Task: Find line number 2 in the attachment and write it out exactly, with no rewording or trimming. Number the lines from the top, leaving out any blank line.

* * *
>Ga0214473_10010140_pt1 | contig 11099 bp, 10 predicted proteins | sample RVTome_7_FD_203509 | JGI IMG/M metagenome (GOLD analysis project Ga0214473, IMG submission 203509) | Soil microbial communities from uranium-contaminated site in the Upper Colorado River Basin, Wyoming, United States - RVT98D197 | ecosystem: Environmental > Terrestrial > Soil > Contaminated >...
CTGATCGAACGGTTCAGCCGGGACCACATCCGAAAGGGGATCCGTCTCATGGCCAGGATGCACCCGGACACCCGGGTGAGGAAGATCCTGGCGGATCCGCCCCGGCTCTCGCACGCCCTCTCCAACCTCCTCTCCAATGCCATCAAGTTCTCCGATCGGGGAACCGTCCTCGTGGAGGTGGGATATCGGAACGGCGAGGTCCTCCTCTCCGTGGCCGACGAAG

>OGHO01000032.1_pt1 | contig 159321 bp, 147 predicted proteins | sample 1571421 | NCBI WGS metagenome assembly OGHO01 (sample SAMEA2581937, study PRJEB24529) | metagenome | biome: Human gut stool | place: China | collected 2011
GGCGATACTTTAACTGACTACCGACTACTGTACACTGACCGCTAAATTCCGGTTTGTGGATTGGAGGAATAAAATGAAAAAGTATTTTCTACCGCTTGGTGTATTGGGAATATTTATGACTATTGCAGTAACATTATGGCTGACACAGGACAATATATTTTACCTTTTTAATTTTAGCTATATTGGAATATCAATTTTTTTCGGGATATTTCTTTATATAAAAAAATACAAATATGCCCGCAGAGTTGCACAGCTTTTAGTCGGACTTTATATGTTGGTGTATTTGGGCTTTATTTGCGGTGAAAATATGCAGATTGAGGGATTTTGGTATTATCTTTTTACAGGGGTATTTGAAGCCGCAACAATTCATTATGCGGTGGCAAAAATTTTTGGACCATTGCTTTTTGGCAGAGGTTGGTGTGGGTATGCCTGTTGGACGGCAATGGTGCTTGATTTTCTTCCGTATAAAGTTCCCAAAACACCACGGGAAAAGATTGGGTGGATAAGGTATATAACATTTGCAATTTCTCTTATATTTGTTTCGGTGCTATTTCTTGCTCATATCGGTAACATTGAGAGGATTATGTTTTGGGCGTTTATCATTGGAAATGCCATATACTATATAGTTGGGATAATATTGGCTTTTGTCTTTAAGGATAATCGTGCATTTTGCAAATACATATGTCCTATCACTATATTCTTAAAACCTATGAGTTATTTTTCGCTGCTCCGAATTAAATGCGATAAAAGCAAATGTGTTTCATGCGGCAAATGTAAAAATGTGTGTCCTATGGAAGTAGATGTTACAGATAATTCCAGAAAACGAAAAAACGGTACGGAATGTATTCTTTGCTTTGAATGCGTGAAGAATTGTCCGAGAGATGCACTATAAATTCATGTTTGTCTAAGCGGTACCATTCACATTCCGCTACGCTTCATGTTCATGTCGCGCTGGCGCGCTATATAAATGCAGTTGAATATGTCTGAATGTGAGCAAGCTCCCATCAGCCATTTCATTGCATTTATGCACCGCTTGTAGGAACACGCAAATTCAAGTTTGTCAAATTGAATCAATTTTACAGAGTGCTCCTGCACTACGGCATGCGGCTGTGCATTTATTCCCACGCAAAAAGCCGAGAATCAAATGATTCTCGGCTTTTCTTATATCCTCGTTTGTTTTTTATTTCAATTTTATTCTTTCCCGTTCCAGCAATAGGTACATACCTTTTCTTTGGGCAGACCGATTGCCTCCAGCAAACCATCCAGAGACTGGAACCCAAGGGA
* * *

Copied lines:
CTGATCGAACGGTTCAGCCGGGACCACATCCGAAAGGGGATCCGTCTCATGGCCAGGATGCACCCGGACACCCGGGTGAGGAAGATCCTGGCGGATCCGCCCCGGCTCTCGCACGCCCTCTCCAACCTCCTCTCCAATGCCATCAAGTTCTCCGATCGGGGAACCGTCCTCGTGGAGGTGGGATATCGGAACGGCGAGGTCCTCCTCTCCGTGGCCGACGAAG